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On the other hand, even if your keyword density is less than 7 percent but your information architecture is good and your keywords are surrounded by the right synonyms and your keywords are within phrases composed of three or four consecutive words supporting your theme, then you may get better ranking.
You can see pages at #1 with very low density and extremely high density. You can see pages rank at #1 for a phrase with only one of the words in the phrase on the page. As a metric, KWD comes from the last century's approach to Information Retrieval. It's an "ancient god" that should no longer be worshipped.
I know that many of us have read that as long as the text flows keyword density is not very important but I just wanted to receive some more opinions.
What Ted is saying about the keyword densities of top ranking sites for a keyword greatly differing is definitely true but I just want to sort of see if being around 7 percent if it flows well is ok?
Don't forget about the "`" operator.
Before a search term phrase, place it in front to see what words google suggested as related.
Also, if google says "do you mean", follow suit.
Google's drop down suggestions is another clue to follow.
Or do you mean the tilde "~" before the term? Notice what is in bold and they are related terms, use them throughout your content and reap the dividends. Content first, related inbounds second. Scrap the keyword density, it's worthless with Google.
I think the only reason you should worry about KD is for Yahoo and other 3rd tier search engines. Nothing else.
[edited by: MLHmptn at 5:32 am (utc) on Oct. 15, 2008]
One can think of lsi as a massive co-occurrence matrix that gives the probability of that any term would occur on the same page (or paragraph) with any other term.
So yes 2% density for a given term is not really low. More than 4% and they might assume you are spamming the keyword. The key is that your content need to contain "related terms" which is how they determine the theme.
Every time that the keyword is mentioned, however, it is not by itself. Sometimes it is in long-tail form.
E.g. Keyword density for widget building is 7%. But each time widget building appears it is not by itself. Sometimes it appears as widget building machine, widget building manual and of course sometimes just as widget building. But if you look at the keyword density of widget building it is 7%.
Is having things the way that I describe them ok?
joined:Jan 27, 2003
an unusually high KWD can possibly hurt you
Yes, but not directly. A density that was "too high" is likely to be present in a page that contains artificial (i.e. irrelevant) text. But even that doesn't mean pages with seemingly ludicrous keyword densities can't rank well, since it isn't density that's important.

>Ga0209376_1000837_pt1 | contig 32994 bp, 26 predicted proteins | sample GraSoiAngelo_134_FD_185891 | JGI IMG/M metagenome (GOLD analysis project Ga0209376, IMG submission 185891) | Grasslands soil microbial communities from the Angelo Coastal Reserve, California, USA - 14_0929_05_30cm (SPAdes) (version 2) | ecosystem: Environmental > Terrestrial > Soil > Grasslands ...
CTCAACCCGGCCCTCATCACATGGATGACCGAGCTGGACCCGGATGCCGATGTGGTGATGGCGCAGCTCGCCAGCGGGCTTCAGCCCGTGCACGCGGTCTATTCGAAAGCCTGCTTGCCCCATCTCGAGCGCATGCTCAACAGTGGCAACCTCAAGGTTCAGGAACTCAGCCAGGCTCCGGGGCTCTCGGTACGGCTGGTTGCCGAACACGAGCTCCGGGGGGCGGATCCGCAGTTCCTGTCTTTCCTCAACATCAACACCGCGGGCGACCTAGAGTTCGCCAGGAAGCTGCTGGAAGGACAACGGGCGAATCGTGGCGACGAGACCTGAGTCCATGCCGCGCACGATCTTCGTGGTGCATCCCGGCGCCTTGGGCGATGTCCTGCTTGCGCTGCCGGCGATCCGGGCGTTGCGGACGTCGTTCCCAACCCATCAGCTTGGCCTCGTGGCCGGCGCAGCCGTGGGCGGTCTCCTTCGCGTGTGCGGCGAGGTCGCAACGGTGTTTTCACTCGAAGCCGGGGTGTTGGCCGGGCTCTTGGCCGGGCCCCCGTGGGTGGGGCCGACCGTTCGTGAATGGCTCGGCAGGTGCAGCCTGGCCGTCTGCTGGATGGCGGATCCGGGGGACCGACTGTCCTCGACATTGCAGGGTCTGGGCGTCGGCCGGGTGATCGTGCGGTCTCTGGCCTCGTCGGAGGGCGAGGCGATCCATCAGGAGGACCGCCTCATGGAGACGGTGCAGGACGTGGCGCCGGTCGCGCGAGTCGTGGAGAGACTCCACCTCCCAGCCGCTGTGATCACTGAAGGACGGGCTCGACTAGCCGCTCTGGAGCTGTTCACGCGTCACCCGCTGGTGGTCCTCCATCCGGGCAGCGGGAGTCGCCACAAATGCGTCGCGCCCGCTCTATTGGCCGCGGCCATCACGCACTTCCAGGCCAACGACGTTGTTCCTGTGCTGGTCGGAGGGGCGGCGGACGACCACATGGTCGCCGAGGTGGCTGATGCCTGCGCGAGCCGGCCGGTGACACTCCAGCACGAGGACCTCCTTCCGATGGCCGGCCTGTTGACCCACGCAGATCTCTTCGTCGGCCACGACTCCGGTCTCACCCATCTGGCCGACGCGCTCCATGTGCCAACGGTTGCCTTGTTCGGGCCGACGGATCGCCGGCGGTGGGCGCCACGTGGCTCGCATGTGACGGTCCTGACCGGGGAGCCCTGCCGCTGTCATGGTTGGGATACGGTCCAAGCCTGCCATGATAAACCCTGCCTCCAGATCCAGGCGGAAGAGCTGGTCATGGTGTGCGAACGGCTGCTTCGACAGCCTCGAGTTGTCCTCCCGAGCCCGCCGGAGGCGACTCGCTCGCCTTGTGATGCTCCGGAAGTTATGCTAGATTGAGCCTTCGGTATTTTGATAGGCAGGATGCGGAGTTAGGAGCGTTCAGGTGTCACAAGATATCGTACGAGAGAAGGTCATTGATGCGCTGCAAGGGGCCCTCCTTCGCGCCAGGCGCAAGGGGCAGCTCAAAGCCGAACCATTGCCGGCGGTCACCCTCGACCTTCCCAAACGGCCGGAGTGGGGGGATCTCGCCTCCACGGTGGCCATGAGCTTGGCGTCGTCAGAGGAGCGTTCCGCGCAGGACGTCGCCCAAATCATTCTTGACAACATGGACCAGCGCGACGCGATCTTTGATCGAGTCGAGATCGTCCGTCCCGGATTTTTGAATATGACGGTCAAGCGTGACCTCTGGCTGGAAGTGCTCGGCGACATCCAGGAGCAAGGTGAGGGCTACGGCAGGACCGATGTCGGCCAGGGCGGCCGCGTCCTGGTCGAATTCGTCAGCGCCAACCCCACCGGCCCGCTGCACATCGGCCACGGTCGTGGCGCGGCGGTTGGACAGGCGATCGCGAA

Keyword density may give you an overview of certain aspects of the language used on a page, but it's a crude measure and one that does not reflect the actual aspects that are algorithmically important.
It's easy to test whether there is a correlation between keyword density and ranking. Just take a sample of well ranked pages and measure the keyword density. Do a bit of number crunching. You'll likely find no statistically reliable correlation between ranking and keyword density.
For example, I may run one tool that measures ALL the occurences of a specific word, including comment tags, file names, folder names, alt tags, meta=keywords, etc. Now my understanding is that G does not take into account meta=keywords or comments tags, so my KWD output will be by definition unreliable. It may be 4% without comments or meta kw counted, but 6% with them.
So in that sense, it's a relief to hear you and tedster and others say to "not worry". Since the measurement itself cannot be based on precise criteria, I'm happy to not think about it anymore. ;)
joined:Jan 27, 2003
Now, for a keyword density tool to be more useful it also needs to account for word stemming, the fact that words not directly adjacent to each other can still increase relevance for a phrase, and the fact that related words and phrases contribute to performance.
IMO such a tool would actually go far beyond the limited definition of density. It's one way in which Google's improvements in terms of language are of great value to site owners. I get much better results asking a copywriter to right x number of words about x topic than by asking people to think about keywords too much. And then I just need minimal editing to ensure the copy is focussed.
[edited by: Receptional_Andy at 8:10 pm (utc) on Oct. 15, 2008]
I didn't test density percentages. I just tried to review the pages to see if they looked spammy.
Matt Cutts once said Google only needs to see something a few times on a page to know what it's about.
Unique, natural writing uses natural semantics and proper stemming, variations - the very thing that Google is searching for.
I do take a quick look over copy to make sure the blatantly obvious is not missing, but the algorithm has evolved to he point where I believe measurement of specific KW density factors is a waste of time if you have good content writers (or you are a good natural writer yourself)
My experience is 99.9% of the time, writing naturally wins over keyword density.
The only thing I would add is to use a writing voice that targets your audience.